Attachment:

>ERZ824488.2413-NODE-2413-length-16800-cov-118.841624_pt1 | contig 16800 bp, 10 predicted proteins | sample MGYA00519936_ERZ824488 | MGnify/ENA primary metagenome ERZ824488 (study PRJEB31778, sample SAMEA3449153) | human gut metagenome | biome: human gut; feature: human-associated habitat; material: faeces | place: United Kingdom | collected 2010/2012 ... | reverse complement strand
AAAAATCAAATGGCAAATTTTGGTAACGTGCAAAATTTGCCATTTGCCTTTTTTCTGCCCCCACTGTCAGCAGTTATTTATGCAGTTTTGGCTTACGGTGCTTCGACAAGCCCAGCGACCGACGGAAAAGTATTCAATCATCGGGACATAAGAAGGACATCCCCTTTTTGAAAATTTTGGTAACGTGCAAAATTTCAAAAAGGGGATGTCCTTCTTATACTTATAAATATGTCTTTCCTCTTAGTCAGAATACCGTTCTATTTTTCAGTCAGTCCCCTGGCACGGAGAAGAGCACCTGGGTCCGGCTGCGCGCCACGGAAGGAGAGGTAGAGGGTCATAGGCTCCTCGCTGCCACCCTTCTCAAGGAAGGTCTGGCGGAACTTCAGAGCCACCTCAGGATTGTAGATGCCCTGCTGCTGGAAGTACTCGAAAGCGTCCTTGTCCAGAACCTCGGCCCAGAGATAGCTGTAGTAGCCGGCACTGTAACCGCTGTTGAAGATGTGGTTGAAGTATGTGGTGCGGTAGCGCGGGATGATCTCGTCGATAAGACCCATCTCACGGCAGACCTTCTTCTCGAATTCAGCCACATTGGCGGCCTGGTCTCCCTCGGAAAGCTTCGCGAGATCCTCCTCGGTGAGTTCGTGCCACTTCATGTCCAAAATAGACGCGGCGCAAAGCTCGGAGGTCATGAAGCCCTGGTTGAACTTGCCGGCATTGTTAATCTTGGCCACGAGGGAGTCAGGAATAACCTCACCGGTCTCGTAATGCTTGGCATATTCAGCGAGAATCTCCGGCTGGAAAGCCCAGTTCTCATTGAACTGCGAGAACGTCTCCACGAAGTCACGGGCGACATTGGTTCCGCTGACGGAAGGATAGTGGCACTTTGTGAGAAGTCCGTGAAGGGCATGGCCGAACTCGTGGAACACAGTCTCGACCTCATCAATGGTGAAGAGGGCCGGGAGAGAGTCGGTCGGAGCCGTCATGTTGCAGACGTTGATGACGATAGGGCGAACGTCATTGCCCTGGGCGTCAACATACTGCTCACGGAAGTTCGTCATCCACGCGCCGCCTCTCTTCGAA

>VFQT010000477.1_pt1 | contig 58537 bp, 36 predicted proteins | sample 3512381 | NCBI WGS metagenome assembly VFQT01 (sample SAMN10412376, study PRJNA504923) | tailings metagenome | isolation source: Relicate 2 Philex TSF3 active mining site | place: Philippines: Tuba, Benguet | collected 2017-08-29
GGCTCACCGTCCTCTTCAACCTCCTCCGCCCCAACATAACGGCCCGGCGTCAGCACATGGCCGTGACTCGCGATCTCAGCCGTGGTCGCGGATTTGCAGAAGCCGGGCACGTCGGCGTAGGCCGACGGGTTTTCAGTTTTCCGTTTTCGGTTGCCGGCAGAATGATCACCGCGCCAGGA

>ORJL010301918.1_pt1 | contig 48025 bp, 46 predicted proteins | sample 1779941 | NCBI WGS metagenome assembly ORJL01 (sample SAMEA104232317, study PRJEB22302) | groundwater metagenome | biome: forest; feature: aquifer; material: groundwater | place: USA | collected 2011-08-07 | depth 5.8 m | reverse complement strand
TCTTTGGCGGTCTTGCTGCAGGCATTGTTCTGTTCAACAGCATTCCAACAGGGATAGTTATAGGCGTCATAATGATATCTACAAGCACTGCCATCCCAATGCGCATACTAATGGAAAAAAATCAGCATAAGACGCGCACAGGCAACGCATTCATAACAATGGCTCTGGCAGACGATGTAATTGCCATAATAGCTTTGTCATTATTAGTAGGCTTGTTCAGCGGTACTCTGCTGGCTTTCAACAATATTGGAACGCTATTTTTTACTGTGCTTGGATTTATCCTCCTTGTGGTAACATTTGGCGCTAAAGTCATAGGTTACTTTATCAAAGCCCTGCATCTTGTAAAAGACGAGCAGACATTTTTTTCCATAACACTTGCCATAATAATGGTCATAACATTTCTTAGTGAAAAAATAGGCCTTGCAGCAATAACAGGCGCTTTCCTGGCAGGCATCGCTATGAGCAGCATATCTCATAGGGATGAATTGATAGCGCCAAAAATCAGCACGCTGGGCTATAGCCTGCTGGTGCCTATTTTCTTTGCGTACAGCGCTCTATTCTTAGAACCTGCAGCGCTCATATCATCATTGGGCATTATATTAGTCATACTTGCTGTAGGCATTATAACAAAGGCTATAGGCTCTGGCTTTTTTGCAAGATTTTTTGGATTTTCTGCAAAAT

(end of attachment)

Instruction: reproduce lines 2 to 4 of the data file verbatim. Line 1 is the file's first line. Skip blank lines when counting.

AAAAATCAAATGGCAAATTTTGGTAACGTGCAAAATTTGCCATTTGCCTTTTTTCTGCCCCCACTGTCAGCAGTTATTTATGCAGTTTTGGCTTACGGTGCTTCGACAAGCCCAGCGACCGACGGAAAAGTATTCAATCATCGGGACATAAGAAGGACATCCCCTTTTTGAAAATTTTGGTAACGTGCAAAATTTCAAAAAGGGGATGTCCTTCTTATACTTATAAATATGTCTTTCCTCTTAGTCAGAATACCGTTCTATTTTTCAGTCAGTCCCCTGGCACGGAGAAGAGCACCTGGGTCCGGCTGCGCGCCACGGAAGGAGAGGTAGAGGGTCATAGGCTCCTCGCTGCCACCCTTCTCAAGGAAGGTCTGGCGGAACTTCAGAGCCACCTCAGGATTGTAGATGCCCTGCTGCTGGAAGTACTCGAAAGCGTCCTTGTCCAGAACCTCGGCCCAGAGATAGCTGTAGTAGCCGGCACTGTAACCGCTGTTGAAGATGTGGTTGAAGTATGTGGTGCGGTAGCGCGGGATGATCTCGTCGATAAGACCCATCTCACGGCAGACCTTCTTCTCGAATTCAGCCACATTGGCGGCCTGGTCTCCCTCGGAAAGCTTCGCGAGATCCTCCTCGGTGAGTTCGTGCCACTTCATGTCCAAAATAGACGCGGCGCAAAGCTCGGAGGTCATGAAGCCCTGGTTGAACTTGCCGGCATTGTTAATCTTGGCCACGAGGGAGTCAGGAATAACCTCACCGGTCTCGTAATGCTTGGCATATTCAGCGAGAATCTCCGGCTGGAAAGCCCAGTTCTCATTGAACTGCGAGAACGTCTCCACGAAGTCACGGGCGACATTGGTTCCGCTGACGGAAGGATAGTGGCACTTTGTGAGAAGTCCGTGAAGGGCATGGCCGAACTCGTGGAACACAGTCTCGACCTCATCAATGGTGAAGAGGGCCGGGAGAGAGTCGGTCGGAGCCGTCATGTTGCAGACGTTGATGACGATAGGGCGAACGTCATTGCCCTGGGCGTCAACATACTGCTCACGGAAGTTCGTCATCCACGCGCCGCCTCTCTTCGAA

>VFQT010000477.1_pt1 | contig 58537 bp, 36 predicted proteins | sample 3512381 | NCBI WGS metagenome assembly VFQT01 (sample SAMN10412376, study PRJNA504923) | tailings metagenome | isolation source: Relicate 2 Philex TSF3 active mining site | place: Philippines: Tuba, Benguet | collected 2017-08-29
GGCTCACCGTCCTCTTCAACCTCCTCCGCCCCAACATAACGGCCCGGCGTCAGCACATGGCCGTGACTCGCGATCTCAGCCGTGGTCGCGGATTTGCAGAAGCCGGGCACGTCGGCGTAGGCCGACGGGTTTTCAGTTTTCCGTTTTCGGTTGCCGGCAGAATGATCACCGCGCCAGGA